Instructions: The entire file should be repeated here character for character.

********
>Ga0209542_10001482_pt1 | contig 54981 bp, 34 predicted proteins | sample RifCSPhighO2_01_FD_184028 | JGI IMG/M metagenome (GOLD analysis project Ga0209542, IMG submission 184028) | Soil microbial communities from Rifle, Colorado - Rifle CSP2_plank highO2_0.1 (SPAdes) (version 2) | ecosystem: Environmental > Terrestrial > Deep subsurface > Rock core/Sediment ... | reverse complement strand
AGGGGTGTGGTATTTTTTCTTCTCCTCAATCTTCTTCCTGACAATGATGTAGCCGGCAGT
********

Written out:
>Ga0209542_10001482_pt1 | contig 54981 bp, 34 predicted proteins | sample RifCSPhighO2_01_FD_184028 | JGI IMG/M metagenome (GOLD analysis project Ga0209542, IMG submission 184028) | Soil microbial communities from Rifle, Colorado - Rifle CSP2_plank highO2_0.1 (SPAdes) (version 2) | ecosystem: Environmental > Terrestrial > Deep subsurface > Rock core/Sediment ... | reverse complement strand
AGGGGTGTGGTATTTTTTCTTCTCCTCAATCTTCTTCCTGACAATGATGTAGCCGGCAGT